By Toby Klein Greenwald
This article appeared in the Five Towns Jewish Times on December 21, 2017.
On November 22, a groundbreaking event took place in Jerusalem. It was the launch of a soft-cover Hebrew book (English pending) titled “Tikvah V’Taharah” (Toward Hope and Healing: The Eden Center’s Breast Cancer Awareness and Sensitivity Guide for Mikveh Attendants), to be distributed to mikveh attendants (balaniot) throughout Israel. The book’s goal is to raise awareness and sensitivity among the balaniot to women who have undergone treatment and surgery for breast cancer. It also relates to halachic questions that arise regarding tevilah.
Over 70 women, passionate about women’s health, attended the evening in the beautiful Jerusalem home of Nicky Newfield, chair of Eden’s board of directors. It was an inspiring evening, filled with camaraderie and support for women with breast cancer, and support for the important education that the Eden Center is disseminating.
The evening was introduced by Dr. Naomi Marmon Grumet, founder and director of the Eden Center. Dr. Marmon Grumet’s doctoral research, “An Examination of the Interface of Taharat Hamishpacha and Identity among Modern Orthodox Women and Men,” in which she interviewed husbands and wives in couples who observe taharat ha’mishpacha, was the catalyst upon which the Eden Center was founded.
The mission of the Eden Center is to make mikveh welcoming to those women for whom it has become alienating or uncomfortable, to emphasize the spiritual and positive, to create a sacred space for women, and to rejuvenate the experience even as women are, once a month, rejuvenating their bodies.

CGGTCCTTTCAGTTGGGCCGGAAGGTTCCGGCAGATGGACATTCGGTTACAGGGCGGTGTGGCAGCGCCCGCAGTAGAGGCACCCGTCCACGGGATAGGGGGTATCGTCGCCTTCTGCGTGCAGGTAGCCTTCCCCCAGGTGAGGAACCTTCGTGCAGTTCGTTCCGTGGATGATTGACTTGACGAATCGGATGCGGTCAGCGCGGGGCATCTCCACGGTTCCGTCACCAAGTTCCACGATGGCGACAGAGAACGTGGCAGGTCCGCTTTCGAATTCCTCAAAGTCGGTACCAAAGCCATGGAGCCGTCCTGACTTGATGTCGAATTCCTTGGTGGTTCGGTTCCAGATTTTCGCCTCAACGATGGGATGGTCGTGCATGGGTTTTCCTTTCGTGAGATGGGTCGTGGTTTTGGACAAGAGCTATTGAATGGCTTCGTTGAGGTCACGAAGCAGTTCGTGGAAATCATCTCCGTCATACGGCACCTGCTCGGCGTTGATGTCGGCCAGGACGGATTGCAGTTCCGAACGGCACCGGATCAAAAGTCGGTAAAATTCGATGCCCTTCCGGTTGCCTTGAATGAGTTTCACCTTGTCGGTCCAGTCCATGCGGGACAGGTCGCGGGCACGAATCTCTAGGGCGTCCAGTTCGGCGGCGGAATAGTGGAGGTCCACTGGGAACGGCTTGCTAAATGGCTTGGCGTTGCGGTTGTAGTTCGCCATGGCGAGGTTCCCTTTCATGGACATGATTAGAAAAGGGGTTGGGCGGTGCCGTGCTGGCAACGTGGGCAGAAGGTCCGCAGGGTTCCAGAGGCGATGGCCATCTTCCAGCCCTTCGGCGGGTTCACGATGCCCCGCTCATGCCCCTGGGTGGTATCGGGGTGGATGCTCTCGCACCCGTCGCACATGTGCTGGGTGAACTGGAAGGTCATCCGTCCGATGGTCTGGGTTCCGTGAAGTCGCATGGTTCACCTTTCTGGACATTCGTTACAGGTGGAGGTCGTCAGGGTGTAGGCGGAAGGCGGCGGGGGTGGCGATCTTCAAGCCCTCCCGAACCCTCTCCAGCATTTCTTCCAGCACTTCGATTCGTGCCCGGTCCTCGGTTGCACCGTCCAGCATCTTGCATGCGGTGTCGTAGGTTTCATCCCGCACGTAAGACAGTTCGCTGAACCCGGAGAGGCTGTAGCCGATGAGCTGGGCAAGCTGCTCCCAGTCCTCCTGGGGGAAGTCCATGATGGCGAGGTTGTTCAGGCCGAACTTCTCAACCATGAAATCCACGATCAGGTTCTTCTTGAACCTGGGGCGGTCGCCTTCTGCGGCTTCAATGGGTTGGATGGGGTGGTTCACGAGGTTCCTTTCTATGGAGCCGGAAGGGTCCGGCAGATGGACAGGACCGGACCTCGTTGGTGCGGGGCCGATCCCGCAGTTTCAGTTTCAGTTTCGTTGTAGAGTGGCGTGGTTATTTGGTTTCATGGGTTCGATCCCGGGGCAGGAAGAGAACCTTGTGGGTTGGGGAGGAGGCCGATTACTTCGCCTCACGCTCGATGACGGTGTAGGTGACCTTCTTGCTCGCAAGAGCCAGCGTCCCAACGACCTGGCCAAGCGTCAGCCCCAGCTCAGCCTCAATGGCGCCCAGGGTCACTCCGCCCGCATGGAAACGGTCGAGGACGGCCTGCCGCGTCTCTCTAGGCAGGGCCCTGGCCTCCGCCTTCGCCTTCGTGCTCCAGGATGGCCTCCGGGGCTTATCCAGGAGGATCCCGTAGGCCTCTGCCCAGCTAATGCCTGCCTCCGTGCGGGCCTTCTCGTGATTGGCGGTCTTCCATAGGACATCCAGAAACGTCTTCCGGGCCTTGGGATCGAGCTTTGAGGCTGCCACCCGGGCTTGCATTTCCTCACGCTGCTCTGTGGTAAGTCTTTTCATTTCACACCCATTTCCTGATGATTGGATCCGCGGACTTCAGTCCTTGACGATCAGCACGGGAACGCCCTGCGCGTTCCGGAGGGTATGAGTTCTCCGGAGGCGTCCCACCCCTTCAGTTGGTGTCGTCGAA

But they have an additional agenda: to promote women’s health and psychological wellbeing. This includes helping women deal with issues such as intimacy, infertility and miscarriage, body image, and lifecycle events. Eden leads professional training seminars for mikveh attendants to help them understand more about these topics, and to learn how to relate to women who are dealing with issues such as abuse, postpartum depression, and OCD. They also hold advanced kallah and chattan training courses that include the integration of these and other sensitive topics. Eden has published other educational pamphlets and blog posts.
The numerous rabbinical haskamot for their mikveh-attendant training program come from rabbanim across the spectrum, including Rav Zalman Nechemia Goldberg of the Jerusalem Beit Din, Rav Yaakov Varhaftig of Congregation Neveh Nof, Jerusalem, Rav Tsvi HaCohen Davidovitz of Ramat Beit Shemesh Aleph, Rav Zev Leff of Moshav Matityahu, Rav Yitzchak Breitowitz of the Woodside Synagogue Ahavas Torah, and Rav Yaakov Meidan, rosh yeshivat Hesder Har Etzion, to name a few.
Impetus For The Publication Of
‘Hope And Purity’
Dr. Marmon Grumet says, “Breast cancer is a serious issue in our community and is no longer a concern solely for postmenopausal women. Over the last couple of years, the rate of breast cancer has risen from 1 in 9 to somewhere between 1 in 6 or 7 women in Israel (according to the Israel Cancer Association, our contact at Shaare Zedek, and others). Our awareness about the BRCA gene mutation, and the search for preventive treatments, including mastectomy, have also risen. And there is always a need to educate women.
“In my research on mikveh, I discovered how difficult it can be to be going through breast cancer and using the mikveh. A survivor described how hard it was to prepare physically, the emotional toll of having someone else see your scars, the desire not to be pitied, and more. A few years ago, when the Eden Center was developing our course to train balaniot in sensitivity, we included a session to raise awareness of breast cancer and the need for regular checkups, and we include that in every mikveh-attendant training course we have. It is one session that the attendants always tell us makes a personal difference for them, and a difference in their work.”
Dr. Marmon Grumet shared stories from mikveh attendants who, thanks to Eden workshops, were able to gently suggest to certain women that they get checked by a doctor; in some cases, the women returned to tell the attendant, “You saved my life.”